The story of baguette
There is nothing more French or Parisian looking than an image of a chic girl riding a bicycle along the river Seine, with a basket full of groceries, flowers, and a baguette – that long, slender loaf of bread that everyone recognizes and few can resist.
Indeed, the baguette is an everyday sight in France, where in any village or city you can see people strolling along with one tucked under their arm at any time of the day. It’s a staple food, bread with crisp crust, about 65 cm long, designed to be torn into chunks and eaten with butter and jam or with the first cup of coffee or hot chocolate in the morning, or with some delicious lunch or dinner. Or just nibbled while walking and enjoying Paris.
Images taken from Wikimedia Commons
Although the baguette may seem like a well-researched, chronicled, centuries-old part of the French cuisine and culture, it is actually more mysterious (there isn’t a proper, scientific essay on the origin and history of this bread) and a lot younger than many would assume.
The word “baguette” means stick or baton and refers to the shape of the bread – the thin, round sticks of bread. The word “baguette” first appeared in print in 1920, in a set of laws, to define a particular type of bread: “The baguette, having a minimum weight of 80 g and a maximum length of 40 cm, may not be sold for a price higher than 0.65 francs apiece.”
No one knows exactly when or why baguette took on this particular shape, but there are several stories (and some facts) that can be true.
Here are the facts:
Bread has a special status in France and in the past was the main part of the French diet. The long, wide loaves of bread have been made since the 17th century and the time of King Louis XIV. The long, thin ones were produced in the 18th century and could pass as a form of a baguette, although they were longer than the present-day baguette.
That long, stick-like loaves of bread in France gained popularity in the 18th century when French bakers began using refined Hungarian high-milled four used to bake Vienna bread. Then, in the 19th-century, Austrian entrepreneur August Zang (who also introduced the croissant to the French) introduced Viennese steam oven baking to Paris, followed by Adolf Ignaz Mautner von Markhof’s compact yeast.
Zang’s so-called deck seam ovens helped baguette get its shape and crispiness, as they allowed the crust to expand before setting, creating a lighter, airier loaf and melted the dextrose (sugar) on the surface, giving it a slightly glazed effect.
In 1920, the law prevented bakers to work from 10 pm until 4 am, making it impossible for them to bake the traditional round loves in time for breakfast. However, the slender shape of the baguette was perfect as it could be baked much more quickly.
Historian Jim Chevallier summed it up like this: The primitive form of baguette appeared in the 18th century and then changed throughout the 19th century until it was officially named in 1920.
Here are the stories that cannot be confirmed but could, maybe, be true:
One rather patriotic tale links the baguette with the French Revolution. The bread played a part in overthrowing the monarchy as the lack of bread was one of the main complaints from the Parisians who grew tired of watching nobility ear fine white loaves while all they had was barely edible bread made out of wheat, rye and mixed with sawdust, hay, dirt and sometimes even dung.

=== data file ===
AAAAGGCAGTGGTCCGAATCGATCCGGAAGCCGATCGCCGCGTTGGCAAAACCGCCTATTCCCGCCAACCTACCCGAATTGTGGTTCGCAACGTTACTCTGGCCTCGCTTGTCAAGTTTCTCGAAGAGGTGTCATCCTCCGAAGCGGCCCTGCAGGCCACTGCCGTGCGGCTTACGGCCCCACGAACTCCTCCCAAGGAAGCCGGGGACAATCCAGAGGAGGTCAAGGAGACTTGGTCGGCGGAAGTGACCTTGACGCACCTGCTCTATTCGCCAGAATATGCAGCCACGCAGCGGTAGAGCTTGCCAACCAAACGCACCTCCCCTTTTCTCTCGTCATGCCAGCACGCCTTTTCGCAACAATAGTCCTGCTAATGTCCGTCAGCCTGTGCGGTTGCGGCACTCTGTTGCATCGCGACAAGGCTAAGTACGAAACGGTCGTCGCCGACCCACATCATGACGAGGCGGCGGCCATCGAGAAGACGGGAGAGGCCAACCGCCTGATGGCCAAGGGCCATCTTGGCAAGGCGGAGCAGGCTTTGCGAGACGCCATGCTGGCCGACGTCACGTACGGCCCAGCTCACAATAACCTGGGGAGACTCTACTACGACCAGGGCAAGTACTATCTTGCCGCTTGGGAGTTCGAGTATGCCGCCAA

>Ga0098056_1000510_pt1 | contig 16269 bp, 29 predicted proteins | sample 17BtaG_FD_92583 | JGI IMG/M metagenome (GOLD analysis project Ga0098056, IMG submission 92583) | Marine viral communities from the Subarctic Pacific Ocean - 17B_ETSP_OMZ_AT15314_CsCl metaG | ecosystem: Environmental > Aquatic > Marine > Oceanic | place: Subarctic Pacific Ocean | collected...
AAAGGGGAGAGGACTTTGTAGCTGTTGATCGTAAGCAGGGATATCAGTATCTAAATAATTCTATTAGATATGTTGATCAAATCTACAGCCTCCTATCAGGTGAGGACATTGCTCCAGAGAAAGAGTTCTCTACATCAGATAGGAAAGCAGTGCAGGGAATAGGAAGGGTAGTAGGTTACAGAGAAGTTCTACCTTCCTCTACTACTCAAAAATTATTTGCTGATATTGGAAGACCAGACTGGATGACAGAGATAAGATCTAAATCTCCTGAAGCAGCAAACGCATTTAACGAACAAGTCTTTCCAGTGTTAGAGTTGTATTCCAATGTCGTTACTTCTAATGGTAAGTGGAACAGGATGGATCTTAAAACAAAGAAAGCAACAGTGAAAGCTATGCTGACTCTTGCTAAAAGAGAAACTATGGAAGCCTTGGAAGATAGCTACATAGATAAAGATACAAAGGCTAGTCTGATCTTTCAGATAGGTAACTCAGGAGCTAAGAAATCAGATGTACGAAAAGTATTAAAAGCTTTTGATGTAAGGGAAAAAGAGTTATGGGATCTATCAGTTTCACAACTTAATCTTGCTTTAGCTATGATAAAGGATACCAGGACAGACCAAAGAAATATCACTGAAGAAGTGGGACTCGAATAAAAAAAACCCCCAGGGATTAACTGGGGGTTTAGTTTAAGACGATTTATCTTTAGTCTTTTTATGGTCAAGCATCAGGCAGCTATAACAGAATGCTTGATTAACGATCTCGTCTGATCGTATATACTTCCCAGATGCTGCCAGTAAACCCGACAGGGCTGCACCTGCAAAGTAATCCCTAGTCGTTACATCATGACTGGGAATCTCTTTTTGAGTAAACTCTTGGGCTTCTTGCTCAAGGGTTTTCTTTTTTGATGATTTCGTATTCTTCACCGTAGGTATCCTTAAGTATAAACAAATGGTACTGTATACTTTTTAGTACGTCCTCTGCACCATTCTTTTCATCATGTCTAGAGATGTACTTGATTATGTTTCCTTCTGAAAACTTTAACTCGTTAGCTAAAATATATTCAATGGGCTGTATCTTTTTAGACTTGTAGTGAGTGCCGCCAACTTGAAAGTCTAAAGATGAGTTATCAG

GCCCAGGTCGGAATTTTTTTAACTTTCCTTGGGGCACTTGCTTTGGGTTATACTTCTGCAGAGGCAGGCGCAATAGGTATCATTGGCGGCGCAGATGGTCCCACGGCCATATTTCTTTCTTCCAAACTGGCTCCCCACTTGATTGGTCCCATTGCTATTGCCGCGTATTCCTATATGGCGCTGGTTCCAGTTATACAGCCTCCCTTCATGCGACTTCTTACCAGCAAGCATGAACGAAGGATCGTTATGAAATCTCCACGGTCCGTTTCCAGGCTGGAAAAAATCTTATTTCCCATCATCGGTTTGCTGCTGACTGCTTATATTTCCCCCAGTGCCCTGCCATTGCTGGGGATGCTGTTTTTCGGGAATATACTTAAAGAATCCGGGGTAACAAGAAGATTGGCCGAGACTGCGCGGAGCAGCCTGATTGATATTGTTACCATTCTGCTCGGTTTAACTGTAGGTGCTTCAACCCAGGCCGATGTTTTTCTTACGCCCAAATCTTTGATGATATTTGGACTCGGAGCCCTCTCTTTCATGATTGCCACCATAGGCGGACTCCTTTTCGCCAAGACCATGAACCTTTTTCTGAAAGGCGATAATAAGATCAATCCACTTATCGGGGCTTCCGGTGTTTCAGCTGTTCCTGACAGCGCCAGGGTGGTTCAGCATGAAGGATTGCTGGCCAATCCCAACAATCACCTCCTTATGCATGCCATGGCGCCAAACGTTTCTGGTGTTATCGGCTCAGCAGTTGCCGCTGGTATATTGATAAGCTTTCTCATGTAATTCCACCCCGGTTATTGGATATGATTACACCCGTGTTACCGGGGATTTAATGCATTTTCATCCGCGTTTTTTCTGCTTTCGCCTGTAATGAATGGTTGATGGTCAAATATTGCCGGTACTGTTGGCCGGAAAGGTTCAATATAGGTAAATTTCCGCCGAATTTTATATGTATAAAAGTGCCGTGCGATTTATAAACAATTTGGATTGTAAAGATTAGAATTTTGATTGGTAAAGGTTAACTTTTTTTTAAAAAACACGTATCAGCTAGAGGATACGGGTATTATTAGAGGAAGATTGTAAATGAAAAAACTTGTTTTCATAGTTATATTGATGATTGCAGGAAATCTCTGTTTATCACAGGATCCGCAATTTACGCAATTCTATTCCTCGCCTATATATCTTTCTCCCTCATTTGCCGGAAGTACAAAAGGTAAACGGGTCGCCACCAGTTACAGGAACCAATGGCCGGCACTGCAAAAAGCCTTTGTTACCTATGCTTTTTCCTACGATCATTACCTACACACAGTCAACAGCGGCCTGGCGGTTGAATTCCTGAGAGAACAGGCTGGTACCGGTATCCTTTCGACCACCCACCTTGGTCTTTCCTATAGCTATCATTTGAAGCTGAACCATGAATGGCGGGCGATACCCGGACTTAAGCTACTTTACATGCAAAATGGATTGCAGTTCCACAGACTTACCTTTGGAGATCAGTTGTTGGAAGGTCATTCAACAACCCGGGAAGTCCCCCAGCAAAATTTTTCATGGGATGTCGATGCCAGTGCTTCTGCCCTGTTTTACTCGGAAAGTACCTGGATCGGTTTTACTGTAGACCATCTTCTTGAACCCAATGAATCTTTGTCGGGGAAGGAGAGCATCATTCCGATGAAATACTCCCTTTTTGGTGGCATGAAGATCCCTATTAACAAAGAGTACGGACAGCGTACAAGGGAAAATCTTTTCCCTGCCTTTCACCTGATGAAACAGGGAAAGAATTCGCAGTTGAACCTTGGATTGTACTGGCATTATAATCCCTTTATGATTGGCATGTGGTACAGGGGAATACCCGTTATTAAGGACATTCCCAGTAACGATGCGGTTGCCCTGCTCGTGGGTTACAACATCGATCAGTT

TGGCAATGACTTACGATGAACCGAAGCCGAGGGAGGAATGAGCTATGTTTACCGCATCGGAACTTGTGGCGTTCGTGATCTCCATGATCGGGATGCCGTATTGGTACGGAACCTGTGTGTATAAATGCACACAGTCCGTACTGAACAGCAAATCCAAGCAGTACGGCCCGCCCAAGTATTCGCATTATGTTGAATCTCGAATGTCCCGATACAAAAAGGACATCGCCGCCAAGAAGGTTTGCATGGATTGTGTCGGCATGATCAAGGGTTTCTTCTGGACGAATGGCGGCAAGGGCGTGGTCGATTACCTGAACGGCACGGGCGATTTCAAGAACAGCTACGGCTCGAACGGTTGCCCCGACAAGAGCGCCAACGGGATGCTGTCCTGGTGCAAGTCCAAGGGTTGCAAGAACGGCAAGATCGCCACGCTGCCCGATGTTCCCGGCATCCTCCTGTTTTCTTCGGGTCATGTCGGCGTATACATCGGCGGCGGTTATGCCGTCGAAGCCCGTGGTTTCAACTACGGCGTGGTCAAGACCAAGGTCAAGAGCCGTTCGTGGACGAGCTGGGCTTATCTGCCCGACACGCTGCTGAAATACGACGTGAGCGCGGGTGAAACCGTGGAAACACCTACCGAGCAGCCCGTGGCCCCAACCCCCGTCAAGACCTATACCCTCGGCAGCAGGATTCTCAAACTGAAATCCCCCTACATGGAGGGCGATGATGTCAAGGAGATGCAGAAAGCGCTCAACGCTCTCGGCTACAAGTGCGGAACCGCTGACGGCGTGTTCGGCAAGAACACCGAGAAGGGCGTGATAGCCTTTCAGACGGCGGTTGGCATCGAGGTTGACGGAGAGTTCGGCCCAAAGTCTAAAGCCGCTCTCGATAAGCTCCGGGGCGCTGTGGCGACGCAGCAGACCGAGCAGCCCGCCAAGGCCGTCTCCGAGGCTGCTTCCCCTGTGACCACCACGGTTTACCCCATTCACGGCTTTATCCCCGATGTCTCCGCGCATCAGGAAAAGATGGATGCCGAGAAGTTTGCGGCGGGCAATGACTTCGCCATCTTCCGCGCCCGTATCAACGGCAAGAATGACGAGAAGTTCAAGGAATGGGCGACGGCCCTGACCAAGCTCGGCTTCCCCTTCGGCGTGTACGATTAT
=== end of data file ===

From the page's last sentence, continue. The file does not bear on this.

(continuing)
So, after the Revolution, bread was high on the priority list. The government introduced a law prohibiting bakers from making “a bread of wheat for the rich and bread of bran for the poor” and instead on only one type of bread – The Bread of Equality. As both rich and poor love baguette, it is possible that baguette is the bread of equality.
Another story is that Napoleon ordered the bread for his soldiers to be made in long, slender loaves of exact measurement to fit into a special pocket of the uniforms. As those measurements were close to the size of a modern baguette, some believe this bread was the “forefather” of baguette.
Also, there is a story of the Paris metro and its builders. As the workmen came from different regions and did not get along, and were all carrying knives to cut their bread, the supervisor, worried that violence could occur in dark, underground tunnels, went to the bakery and requested loaves that did not need to be cut. Since the loaf of bread was regulated by weight, in order to make the bread thing enough to be easily torn, the loaves became long and slender, just like a baguette.
However, not all long, slender loaves of bread are baguettes. The French love their bread and have numerous types and sorts. In France, baguette weighs around 250 grams and is usually made from basic lean dough. The loaf is formed with a series of folding and rolling motions, raised in cloth-lined baskets or in rows on a flour-sprinkled towel and baked either directly in the oven or in special pans designed to hold the shape of the baguette but allow the heat through the perforations.
The French often use it for sandwiches (submarine sandwich type), or slice them and serve with pate or cheese. For breakfast, they are spread with butter and jam and can be dunked in coffee or hot chocolate. The possibilities are enormous and they all taste good!
As the visit to Paris cannot be considered a proper visit without a baguette, just stop by one of the numerous bakeries, grab a warm, crispy baguette, tuck it under your arm and nibble through it as you explore the city.